2011 Golden Globes: Expected Wins, Unexpected Antics

2011 Golden Globes: Expected Wins, Unexpected Antics

Any combination of celebrities, a red carpet and endless champagne is sure to provide genuine entertainment, as was the case with the sixty-eighth annual Golden Globe Awards that took place last Sunday. The night celebrated the best of the year’s film and television, and though the winners of the awards themselves were not particularly surprising, it was the controversial, on-stage behavior of certain celebrities that ultimately stole the show.

British comedian Ricky Gervais returned as the host of the Golden Globes for the second year in a row, a decision that turned out to be ut­terly disastrous. His performance last year was full of crude jokes and uncomfortable attacks on celebri­ties, and although the producers probably hoped he would censor his antics this year, Gervais did just the opposite. His cutting humor was even more exaggerated and at times sophomoric, particularly when he took a vulgar Hugh Hef­ner joke too far during his opening monologue. The audience respond­ed with a mixture of uncomfort­able laughs and booing, most likely because many of its members were the targets of jokes themselves. Whether you appreciated Gervais’s atypical humor or found it repulsive, it is unlikely he will return next year, as the president of the Hollywood Foreign Press Associa­tion (HFPA) Phillip Berk deemed the host’s performance as “totally unacceptable,” according to Reuters.

Another celebrity receiving some criticism for his behavior is Rob­ert DeNiro, who delivered an unusual speech after accepting the Cecil B. Demille Lifetime Achievement Award. Rather than following the typical acceptance speech format, DiNiro seemed to model his after a standup comedy routine, making cracks at HFPA critics, Little Fockers and even the Department of Homeland Security. Though it was unex­pected, DeNiro’s comedic speech certainly filled some of the holes left by Gervais’s lackluster performance.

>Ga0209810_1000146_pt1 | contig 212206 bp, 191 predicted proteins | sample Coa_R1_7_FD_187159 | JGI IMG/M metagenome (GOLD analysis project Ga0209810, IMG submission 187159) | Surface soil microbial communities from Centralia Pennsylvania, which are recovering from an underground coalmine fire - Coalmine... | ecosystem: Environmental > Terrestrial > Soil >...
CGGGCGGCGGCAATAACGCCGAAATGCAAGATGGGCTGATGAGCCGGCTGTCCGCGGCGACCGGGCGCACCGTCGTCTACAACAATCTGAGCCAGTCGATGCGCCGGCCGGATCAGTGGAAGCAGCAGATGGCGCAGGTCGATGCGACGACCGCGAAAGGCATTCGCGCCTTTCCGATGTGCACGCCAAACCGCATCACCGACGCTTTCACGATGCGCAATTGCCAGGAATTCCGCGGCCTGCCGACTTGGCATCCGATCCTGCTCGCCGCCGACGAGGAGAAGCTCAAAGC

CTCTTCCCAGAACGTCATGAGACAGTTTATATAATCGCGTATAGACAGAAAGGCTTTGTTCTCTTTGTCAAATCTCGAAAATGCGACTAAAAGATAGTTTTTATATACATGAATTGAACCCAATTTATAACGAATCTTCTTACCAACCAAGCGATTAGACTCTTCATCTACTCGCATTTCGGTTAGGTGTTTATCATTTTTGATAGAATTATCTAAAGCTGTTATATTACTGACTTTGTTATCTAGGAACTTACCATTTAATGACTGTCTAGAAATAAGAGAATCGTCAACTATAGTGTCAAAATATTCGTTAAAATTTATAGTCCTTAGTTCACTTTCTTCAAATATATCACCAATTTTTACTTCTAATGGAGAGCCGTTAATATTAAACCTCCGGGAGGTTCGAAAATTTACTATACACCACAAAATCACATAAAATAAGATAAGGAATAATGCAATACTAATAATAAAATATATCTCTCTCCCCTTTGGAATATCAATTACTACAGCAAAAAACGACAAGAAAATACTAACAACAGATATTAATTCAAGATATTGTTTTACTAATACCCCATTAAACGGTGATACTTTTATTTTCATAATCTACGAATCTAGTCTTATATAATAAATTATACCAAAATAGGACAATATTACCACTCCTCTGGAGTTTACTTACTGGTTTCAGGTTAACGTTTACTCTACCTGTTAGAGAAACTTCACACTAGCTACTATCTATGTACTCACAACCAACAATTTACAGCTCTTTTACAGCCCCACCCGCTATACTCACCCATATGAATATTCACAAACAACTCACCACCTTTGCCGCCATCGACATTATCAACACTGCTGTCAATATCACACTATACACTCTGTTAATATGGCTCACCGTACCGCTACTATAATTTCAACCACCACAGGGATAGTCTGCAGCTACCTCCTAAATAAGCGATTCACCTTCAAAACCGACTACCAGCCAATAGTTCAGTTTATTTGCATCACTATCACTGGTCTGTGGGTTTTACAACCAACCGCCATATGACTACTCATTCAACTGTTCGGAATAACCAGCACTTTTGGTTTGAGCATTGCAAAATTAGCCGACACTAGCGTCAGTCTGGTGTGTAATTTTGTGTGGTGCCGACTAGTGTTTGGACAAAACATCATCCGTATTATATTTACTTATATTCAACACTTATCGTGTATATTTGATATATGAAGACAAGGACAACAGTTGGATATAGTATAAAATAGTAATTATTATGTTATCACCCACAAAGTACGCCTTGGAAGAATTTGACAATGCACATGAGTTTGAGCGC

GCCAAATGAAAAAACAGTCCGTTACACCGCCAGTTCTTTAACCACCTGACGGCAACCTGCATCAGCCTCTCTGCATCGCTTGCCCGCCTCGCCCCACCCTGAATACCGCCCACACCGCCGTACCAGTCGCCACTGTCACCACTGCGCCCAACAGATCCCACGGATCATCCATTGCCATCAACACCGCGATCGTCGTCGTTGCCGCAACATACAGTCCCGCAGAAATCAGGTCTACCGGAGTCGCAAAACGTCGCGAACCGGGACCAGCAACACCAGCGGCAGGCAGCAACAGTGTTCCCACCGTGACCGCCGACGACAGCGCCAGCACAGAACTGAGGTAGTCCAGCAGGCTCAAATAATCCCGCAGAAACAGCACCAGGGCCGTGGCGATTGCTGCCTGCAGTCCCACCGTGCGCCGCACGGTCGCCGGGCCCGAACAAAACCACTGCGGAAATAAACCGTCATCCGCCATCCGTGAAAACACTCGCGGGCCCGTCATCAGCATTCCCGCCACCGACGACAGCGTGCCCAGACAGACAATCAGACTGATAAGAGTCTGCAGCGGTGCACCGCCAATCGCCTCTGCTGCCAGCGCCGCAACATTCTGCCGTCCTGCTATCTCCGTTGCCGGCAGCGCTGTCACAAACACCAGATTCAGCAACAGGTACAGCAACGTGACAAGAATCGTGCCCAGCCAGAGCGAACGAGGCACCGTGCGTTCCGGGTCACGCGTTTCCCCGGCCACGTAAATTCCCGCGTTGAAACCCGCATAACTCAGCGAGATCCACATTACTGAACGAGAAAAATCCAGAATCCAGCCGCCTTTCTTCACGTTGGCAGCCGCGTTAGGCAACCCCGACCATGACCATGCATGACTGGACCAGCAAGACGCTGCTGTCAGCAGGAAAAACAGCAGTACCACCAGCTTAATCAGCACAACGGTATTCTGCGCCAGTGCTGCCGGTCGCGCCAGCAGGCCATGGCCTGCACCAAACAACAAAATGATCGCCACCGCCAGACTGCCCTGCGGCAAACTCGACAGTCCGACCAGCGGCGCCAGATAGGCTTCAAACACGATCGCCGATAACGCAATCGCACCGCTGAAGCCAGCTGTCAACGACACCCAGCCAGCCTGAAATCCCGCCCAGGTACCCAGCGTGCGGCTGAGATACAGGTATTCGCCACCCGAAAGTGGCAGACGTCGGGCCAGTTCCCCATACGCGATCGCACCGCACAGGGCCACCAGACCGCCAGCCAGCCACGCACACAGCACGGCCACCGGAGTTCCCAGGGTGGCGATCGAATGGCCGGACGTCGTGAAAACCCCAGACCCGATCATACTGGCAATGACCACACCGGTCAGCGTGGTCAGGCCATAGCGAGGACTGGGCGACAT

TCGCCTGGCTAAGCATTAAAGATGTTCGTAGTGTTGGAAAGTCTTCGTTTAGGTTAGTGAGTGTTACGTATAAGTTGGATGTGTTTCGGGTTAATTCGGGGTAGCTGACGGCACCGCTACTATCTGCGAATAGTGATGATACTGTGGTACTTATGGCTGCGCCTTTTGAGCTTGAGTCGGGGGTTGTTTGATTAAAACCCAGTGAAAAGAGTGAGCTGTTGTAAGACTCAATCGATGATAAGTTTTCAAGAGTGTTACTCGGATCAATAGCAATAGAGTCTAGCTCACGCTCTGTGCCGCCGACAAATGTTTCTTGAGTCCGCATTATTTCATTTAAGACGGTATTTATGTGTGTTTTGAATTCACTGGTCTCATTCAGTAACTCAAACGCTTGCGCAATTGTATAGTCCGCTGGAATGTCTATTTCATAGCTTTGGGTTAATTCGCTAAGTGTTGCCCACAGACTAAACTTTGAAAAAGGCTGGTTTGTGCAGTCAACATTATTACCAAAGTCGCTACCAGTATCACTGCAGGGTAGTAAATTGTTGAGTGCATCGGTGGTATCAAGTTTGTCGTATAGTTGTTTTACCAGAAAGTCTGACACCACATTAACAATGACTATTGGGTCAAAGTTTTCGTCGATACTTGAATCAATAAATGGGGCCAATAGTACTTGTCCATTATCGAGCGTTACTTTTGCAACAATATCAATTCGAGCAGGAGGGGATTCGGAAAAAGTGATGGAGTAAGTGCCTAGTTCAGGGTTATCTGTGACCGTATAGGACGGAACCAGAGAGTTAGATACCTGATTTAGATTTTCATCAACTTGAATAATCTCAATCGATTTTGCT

Gervais and DeNiro did not entirely steal the attention from the awards themselves. The big winner of the night was The Social Network, receiving awards for Best Motion Picture, Best Director, Best Screenplay and Best Original Score. Based on its success at the Globes and other past award shows, the Facebook flick seems to be an overwhelming favorite for the upcoming Oscar Awards.

The rest of the awards were equally unsurprising. Natalie Portman earned the Best Actress Award for her role in Black Swan, a perfor­mance that has received nonstop praise since the film’s release. Vet­eran Collin Firth took home the Best Actor Award for his role in The King’s Speech, and Christian Bale deservingly received the Best Sup­porting Actor Award for his raw portrayal of a crack addict in The Fighter. Perhaps the most unexpect­ed awards of the night went to the heartfelt The Kids are Alright, which won both Best Motion Picture and Best Supporting Actress (Annette Benning) for a Comedy or Musical. This film could be an unexpected contender in the Oscar race.

In the world of television, Glee took home the majority of the awards for a comedy series, whereas Boardwalk Empire dominated the drama series categories. Perhaps the most touching moment of the eve­ning was Chris Colfer’s acceptance speech for Best Supporting Actor Comedy or Musical. Colfer, who plays the memorable Kurt Hummel in Glee, concluded his remarks with an inspirational message to vic­tims of bullying. Though Glee and Boardward Empire deserve all their recognition, other notable series like Mad Men and Modern Family unfortunately walked away empty-handed.

The excitement of the Golden Globes came mostly from the antics of its controversial host, whereas the awards themselves were overall predictable. Hopefully, the Oscars will offer more surprises, making this year’s season of award shows as entertaining as can be.